Militants attacked and temporarily occupied a city council headquarters and assaulted a police station in Iraq today, as violence across the country killed 54 people, officials said.
The attacks on the city council and the police station, both in Salaheddin province, north of Baghdad, illustrate the impunity with which militants in Iraq can strike even targets that should be highly secure.
Violence in Iraq has reached a level not seen since 2008, when the country was emerging from a period of brutal sectarian killings, and has raised fears it is slipping back into all-out conflict.
The attack on the city council headquarters in Tikrit began when militants detonated a car bomb near the building and then occupied it, with employees still inside.
Iraqi security forces surrounded the building, and then carried out an assault that Counter-Terrorism Service spokesman Sabah Noori said freed 40 people who were held inside.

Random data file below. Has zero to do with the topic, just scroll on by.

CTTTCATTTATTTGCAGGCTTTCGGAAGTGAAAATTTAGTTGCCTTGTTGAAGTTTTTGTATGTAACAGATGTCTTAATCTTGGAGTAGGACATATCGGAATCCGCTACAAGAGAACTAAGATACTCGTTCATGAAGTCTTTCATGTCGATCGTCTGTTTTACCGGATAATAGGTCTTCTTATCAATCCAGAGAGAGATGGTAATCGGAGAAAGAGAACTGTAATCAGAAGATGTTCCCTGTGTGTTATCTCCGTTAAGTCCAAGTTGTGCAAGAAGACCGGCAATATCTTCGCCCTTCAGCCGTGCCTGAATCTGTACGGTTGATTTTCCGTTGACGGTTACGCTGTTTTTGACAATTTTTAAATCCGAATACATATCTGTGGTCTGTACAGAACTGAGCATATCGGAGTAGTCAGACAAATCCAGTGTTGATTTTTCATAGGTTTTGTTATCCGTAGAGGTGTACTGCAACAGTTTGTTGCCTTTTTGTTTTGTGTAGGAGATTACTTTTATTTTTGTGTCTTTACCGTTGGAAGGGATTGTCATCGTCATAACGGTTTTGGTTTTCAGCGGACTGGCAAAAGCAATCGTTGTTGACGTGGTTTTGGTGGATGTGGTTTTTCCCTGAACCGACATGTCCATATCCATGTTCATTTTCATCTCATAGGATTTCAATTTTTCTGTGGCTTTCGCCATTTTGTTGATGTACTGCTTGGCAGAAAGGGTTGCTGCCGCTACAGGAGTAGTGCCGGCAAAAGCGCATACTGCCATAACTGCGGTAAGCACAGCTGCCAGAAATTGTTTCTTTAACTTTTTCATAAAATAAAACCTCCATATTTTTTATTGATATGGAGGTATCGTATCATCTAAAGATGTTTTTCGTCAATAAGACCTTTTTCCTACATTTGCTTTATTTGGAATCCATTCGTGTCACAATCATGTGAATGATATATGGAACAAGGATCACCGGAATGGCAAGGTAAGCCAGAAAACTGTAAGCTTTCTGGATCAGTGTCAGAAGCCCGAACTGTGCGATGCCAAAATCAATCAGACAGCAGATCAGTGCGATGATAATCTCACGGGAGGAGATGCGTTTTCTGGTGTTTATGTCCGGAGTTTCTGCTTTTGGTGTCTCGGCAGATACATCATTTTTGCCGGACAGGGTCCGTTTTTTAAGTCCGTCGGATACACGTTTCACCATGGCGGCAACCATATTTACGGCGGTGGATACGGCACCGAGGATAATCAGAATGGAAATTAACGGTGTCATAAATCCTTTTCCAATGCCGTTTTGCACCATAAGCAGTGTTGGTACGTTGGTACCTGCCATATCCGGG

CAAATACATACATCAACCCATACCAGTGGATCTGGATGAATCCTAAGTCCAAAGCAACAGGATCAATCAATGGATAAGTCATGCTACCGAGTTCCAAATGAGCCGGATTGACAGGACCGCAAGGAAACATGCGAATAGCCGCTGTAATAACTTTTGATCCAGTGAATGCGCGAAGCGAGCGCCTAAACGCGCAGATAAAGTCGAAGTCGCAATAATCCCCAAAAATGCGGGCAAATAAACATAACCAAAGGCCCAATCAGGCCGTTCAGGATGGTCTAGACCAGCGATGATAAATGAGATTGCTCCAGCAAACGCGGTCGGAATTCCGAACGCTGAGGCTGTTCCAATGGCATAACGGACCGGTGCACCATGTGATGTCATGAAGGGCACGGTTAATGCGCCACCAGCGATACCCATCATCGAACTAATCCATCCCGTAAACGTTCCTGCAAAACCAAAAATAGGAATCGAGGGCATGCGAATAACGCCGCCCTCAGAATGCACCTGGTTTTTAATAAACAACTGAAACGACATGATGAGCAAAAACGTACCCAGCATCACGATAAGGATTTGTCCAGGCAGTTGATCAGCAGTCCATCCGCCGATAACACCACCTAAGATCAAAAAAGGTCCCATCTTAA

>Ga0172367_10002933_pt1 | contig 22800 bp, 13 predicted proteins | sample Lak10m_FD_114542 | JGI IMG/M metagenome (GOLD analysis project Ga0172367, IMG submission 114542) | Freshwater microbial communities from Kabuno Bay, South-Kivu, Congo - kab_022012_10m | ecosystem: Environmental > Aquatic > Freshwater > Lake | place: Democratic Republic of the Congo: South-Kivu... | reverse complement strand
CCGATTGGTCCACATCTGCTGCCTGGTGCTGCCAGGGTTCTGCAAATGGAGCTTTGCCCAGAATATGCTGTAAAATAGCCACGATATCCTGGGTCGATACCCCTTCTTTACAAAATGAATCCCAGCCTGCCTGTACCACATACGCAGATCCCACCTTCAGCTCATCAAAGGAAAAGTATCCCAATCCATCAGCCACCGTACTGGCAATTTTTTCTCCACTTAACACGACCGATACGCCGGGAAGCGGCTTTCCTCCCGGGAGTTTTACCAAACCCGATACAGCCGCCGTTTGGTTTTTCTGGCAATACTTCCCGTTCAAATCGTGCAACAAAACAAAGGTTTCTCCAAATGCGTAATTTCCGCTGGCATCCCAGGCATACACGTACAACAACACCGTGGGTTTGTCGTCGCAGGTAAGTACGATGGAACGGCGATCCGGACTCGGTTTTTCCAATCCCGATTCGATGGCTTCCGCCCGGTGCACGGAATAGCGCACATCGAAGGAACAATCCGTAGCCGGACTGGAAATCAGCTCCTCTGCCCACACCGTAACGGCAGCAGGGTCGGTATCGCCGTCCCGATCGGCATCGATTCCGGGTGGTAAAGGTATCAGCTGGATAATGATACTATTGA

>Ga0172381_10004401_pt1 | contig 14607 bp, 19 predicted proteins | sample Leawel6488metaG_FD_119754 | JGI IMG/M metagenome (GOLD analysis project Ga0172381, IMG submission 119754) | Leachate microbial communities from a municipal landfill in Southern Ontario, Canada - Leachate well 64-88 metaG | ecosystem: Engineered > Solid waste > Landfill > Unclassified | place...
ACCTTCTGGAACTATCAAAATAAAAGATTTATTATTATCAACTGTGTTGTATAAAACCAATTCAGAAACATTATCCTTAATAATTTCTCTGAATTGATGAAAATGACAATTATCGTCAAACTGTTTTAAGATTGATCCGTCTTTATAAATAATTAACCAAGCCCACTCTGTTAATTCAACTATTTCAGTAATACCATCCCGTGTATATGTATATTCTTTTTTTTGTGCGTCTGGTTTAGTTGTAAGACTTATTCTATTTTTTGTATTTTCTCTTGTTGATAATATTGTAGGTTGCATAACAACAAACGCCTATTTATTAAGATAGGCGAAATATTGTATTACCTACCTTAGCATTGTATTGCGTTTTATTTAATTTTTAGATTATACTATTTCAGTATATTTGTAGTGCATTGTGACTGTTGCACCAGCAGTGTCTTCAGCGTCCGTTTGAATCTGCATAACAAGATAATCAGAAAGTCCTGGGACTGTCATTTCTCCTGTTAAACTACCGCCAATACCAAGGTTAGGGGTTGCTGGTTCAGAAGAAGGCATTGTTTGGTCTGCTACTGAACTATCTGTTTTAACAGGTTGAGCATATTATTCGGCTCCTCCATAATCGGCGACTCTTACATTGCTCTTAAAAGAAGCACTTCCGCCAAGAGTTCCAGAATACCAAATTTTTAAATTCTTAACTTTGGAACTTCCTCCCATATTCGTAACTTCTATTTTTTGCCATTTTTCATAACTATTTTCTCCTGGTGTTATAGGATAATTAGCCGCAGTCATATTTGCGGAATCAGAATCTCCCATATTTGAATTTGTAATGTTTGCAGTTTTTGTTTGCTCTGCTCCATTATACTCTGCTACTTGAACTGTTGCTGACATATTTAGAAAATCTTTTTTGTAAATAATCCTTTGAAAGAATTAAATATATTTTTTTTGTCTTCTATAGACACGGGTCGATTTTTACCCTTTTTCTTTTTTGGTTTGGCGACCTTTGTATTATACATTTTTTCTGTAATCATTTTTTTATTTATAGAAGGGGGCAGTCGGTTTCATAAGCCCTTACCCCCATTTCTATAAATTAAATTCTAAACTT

"We freed all the hostages" and killed one suicide bomber, while two others blew themselves up, Noori told AFP.
A police major and a doctor meanwhile said that a city council member and two police were killed, though it was unclear whether they died during the initial attack or the later assault by security forces.
Following the initial attack by the militants, security forces had ordered all government employees in the city, including teachers, to go home for the day.
The assault came after suicide bombers struck a police station in the town of Baiji, also in Salaheddin province.
One bomber detonated a car bomb at the gate of the station, after which three entered, shot dead an officer and a policeman, and waited for security forces to arrive.
SWAT forces then attacked, killing one of the militants, while the other two blew themselves up, killing three police.
Gunmen also killed three soldiers guarding an oil pipeline near Tikrit, while two oil protection police were killed and three wounded by a bomb south of the northern city of Kirkuk.